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Author Topic: A Definition of Lust?  (Read 892 times) Average Rating: 0
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Justin Kissel
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« on: July 19, 2011, 04:06:59 PM »

What is lust? Is it an intense sexual desire for someone else? Or is it an improper intense sexual desire for someone else? Can you lust after your wife? How about your girlfriend? Where is the boundary between lust and attraction, or lust and desire, and why?
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« Reply #1 on: July 19, 2011, 04:25:57 PM »

What is lust? Is it an intense sexual desire for someone else? Or is it an improper intense sexual desire for someone else? Can you lust after your wife? How about your girlfriend? Where is the boundary between lust and attraction, or lust and desire, and why?
Lust begins when your realization that there is a person attached to those body parts ends.
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Justin Kissel
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« Reply #2 on: July 19, 2011, 04:51:02 PM »

What is lust? Is it an intense sexual desire for someone else? Or is it an improper intense sexual desire for someone else? Can you lust after your wife? How about your girlfriend? Where is the boundary between lust and attraction, or lust and desire, and why?
Lust begins when your realization that there is a person attached to those body parts ends.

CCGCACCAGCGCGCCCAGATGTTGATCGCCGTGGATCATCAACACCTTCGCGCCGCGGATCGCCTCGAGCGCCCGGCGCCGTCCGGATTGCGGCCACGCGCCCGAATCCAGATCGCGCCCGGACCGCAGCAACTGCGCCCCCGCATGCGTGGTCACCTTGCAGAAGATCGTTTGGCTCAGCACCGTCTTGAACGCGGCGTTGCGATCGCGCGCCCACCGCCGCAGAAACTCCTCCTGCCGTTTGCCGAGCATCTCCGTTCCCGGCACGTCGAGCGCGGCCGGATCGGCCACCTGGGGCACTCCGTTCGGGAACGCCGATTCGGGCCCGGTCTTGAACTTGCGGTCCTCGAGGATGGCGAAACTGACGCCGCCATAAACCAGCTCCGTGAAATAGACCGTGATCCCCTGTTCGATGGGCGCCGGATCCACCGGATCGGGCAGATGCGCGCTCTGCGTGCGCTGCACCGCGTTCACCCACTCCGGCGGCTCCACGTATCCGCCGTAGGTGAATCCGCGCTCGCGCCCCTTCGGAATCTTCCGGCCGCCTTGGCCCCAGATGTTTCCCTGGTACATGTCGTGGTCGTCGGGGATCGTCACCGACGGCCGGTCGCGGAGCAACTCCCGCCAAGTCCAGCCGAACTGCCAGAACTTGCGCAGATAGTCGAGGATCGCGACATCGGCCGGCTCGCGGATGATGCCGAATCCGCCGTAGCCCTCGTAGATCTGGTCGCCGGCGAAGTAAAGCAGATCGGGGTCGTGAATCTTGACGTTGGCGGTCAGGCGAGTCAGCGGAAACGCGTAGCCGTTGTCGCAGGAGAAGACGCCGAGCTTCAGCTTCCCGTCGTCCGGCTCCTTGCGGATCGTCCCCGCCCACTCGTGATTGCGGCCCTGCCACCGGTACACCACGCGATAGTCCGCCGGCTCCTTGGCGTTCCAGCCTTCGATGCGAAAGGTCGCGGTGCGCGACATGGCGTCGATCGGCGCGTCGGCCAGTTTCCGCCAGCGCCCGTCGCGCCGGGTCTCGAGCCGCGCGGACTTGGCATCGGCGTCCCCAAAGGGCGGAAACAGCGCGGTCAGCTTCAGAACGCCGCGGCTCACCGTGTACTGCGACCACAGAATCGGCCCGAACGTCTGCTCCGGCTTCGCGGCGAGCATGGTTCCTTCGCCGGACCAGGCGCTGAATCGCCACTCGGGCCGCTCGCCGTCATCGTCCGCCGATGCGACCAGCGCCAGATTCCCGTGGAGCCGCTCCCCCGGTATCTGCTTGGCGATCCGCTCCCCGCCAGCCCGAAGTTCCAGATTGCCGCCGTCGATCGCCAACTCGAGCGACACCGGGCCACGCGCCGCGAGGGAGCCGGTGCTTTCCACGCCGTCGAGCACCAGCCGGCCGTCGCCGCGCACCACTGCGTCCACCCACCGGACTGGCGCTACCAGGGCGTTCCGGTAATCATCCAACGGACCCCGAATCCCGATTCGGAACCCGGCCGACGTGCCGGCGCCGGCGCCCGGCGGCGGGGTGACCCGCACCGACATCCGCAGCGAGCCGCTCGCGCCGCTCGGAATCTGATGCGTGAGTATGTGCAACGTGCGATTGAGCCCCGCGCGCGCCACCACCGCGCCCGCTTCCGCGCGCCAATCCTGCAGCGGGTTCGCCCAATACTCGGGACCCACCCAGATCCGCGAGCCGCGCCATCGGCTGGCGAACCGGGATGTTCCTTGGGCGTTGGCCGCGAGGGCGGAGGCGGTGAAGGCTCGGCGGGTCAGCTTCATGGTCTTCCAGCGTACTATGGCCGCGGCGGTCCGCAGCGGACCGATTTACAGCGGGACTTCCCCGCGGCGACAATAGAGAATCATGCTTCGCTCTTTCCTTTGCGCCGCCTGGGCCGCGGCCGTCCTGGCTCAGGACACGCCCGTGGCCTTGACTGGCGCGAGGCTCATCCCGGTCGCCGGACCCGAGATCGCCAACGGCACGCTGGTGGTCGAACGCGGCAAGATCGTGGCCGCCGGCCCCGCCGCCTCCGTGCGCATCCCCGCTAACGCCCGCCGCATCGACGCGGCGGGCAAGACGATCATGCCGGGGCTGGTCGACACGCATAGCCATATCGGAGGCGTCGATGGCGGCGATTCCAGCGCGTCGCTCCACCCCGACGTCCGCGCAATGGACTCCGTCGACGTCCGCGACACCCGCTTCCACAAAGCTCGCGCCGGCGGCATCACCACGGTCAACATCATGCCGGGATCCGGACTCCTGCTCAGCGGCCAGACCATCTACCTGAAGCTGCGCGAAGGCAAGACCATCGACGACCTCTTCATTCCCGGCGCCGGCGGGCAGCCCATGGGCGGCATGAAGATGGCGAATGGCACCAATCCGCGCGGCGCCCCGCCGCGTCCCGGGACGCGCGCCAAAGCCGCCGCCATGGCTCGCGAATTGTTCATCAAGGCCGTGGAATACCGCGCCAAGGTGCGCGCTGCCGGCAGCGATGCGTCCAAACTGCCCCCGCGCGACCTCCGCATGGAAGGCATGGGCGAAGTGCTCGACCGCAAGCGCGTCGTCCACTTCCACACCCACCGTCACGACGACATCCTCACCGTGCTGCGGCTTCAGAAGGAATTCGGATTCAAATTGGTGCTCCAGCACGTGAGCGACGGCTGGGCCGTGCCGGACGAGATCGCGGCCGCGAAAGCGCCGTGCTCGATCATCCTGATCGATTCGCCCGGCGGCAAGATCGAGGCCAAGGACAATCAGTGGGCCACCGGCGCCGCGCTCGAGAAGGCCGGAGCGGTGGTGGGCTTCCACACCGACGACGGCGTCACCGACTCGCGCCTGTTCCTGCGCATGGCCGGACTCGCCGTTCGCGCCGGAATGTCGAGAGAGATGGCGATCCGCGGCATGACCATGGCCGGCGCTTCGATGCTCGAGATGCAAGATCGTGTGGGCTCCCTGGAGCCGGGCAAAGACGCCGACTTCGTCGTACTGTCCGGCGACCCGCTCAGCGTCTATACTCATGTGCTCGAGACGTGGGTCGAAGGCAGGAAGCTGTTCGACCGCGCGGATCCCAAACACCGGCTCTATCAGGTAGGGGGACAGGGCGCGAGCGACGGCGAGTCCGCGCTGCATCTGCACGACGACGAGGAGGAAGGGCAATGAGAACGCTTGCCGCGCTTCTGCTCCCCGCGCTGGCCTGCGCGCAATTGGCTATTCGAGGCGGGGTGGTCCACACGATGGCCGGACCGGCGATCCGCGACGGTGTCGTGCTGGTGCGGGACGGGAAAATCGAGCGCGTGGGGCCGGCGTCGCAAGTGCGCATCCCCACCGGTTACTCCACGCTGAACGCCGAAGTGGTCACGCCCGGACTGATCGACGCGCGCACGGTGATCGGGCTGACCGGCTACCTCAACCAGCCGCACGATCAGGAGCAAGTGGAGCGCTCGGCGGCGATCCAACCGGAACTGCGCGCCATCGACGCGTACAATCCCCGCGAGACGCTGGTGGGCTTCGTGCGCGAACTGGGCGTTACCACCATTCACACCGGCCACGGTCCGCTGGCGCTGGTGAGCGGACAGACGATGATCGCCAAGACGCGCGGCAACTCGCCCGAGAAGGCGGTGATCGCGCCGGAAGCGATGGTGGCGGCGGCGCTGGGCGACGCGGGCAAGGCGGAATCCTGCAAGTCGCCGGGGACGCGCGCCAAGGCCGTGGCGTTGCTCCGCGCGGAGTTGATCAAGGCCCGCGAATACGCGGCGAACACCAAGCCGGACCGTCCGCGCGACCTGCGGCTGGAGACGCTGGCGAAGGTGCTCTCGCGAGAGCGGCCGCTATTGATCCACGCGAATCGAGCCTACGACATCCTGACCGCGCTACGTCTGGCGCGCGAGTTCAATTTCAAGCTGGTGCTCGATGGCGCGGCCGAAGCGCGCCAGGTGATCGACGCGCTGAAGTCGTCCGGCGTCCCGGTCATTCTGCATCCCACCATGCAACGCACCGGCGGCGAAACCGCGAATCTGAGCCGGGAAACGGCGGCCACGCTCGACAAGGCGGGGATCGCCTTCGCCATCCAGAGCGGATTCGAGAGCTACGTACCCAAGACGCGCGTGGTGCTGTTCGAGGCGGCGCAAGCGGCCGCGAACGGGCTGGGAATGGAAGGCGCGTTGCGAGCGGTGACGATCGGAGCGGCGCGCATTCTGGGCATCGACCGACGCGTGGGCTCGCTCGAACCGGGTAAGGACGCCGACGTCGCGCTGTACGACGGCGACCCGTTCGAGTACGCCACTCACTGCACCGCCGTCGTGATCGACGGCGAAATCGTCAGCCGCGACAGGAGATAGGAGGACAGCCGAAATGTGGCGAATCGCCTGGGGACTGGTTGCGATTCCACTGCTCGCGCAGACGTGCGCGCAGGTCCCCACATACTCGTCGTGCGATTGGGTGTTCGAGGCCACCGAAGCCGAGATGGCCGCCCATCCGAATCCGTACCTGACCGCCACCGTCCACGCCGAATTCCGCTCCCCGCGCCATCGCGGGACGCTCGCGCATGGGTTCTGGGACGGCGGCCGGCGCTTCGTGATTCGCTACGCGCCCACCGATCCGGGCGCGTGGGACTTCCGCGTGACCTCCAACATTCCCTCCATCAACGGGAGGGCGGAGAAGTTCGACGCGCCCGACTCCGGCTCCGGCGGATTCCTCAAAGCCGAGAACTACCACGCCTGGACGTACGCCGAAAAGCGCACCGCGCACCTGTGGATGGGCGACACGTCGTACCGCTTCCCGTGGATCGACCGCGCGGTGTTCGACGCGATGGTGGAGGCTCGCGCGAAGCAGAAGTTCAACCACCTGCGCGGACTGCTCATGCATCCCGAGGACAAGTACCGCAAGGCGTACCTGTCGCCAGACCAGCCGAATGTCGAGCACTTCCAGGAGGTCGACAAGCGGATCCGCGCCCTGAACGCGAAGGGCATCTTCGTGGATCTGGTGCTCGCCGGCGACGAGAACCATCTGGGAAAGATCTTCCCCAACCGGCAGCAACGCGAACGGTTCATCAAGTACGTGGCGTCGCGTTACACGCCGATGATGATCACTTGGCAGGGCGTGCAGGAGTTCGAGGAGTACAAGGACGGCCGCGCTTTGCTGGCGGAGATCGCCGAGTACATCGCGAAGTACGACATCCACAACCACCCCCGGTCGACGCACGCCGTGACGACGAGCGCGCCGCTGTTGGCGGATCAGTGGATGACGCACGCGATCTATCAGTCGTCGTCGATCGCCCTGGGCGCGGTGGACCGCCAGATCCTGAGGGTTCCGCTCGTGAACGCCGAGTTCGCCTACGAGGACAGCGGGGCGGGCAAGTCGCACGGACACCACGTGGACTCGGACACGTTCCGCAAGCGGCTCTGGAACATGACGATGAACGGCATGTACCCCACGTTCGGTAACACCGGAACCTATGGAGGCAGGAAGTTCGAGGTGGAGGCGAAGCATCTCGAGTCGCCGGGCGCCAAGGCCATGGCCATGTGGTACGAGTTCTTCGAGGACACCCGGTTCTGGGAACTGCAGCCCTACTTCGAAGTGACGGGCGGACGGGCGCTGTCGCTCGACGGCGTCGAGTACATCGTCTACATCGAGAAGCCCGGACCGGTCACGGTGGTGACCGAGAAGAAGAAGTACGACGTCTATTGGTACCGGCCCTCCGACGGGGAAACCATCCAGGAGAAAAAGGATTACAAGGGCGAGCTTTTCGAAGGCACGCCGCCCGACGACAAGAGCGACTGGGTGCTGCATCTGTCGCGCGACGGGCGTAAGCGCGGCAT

That's one of the most interesting and insightful thoughts I've read on the topic Smiley
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orthonorm
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« Reply #3 on: July 19, 2011, 05:23:24 PM »

What is lust? Is it an intense sexual desire for someone else? Or is it an improper intense sexual desire for someone else? Can you lust after your wife? How about your girlfriend? Where is the boundary between lust and attraction, or lust and desire, and why?
Lust begins when your realization that there is a person attached to those body parts ends.

That's one of the most interesting and insightful thoughts I've read on the topic Smiley

I asked the same question and got pretty much the same answer from our sage above.

Totally makes sense to me in many ways and about the most concise piece of help I've gotten here. It completely makes up for all the 12,234 x 3,456 pixel maps he has posted.
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« Reply #4 on: July 19, 2011, 05:46:42 PM »

What is lust? Is it an intense sexual desire for someone else? Or is it an improper intense sexual desire for someone else? Can you lust after your wife? How about your girlfriend? Where is the boundary between lust and attraction, or lust and desire, and why?
Lust begins when your realization that there is a person attached to those body parts ends.

What if you genuinely like the person and still want to make the beast with two backs?  Or what if the person you are lusting over is fictional, never was a real person, only a figment of imagination?
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« Reply #5 on: July 19, 2011, 07:31:29 PM »

While I wholeheartedly endorse Isa's post, this is also one of those questions where, if one is honest with oneself, if one has to ask a question regarding one's motivation (assuming one is not already overly scrupulous), one is engaging in lustful behavior.

For the vast majority of people, the simple conscience God gave us all answers more questions than we'd like to admit.
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Justin Kissel
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« Reply #6 on: July 19, 2011, 10:32:56 PM »

While I wholeheartedly endorse Isa's post, this is also one of those questions where, if one is honest with oneself, if one has to ask a question regarding one's motivation (assuming one is not already overly scrupulous), one is engaging in lustful behavior.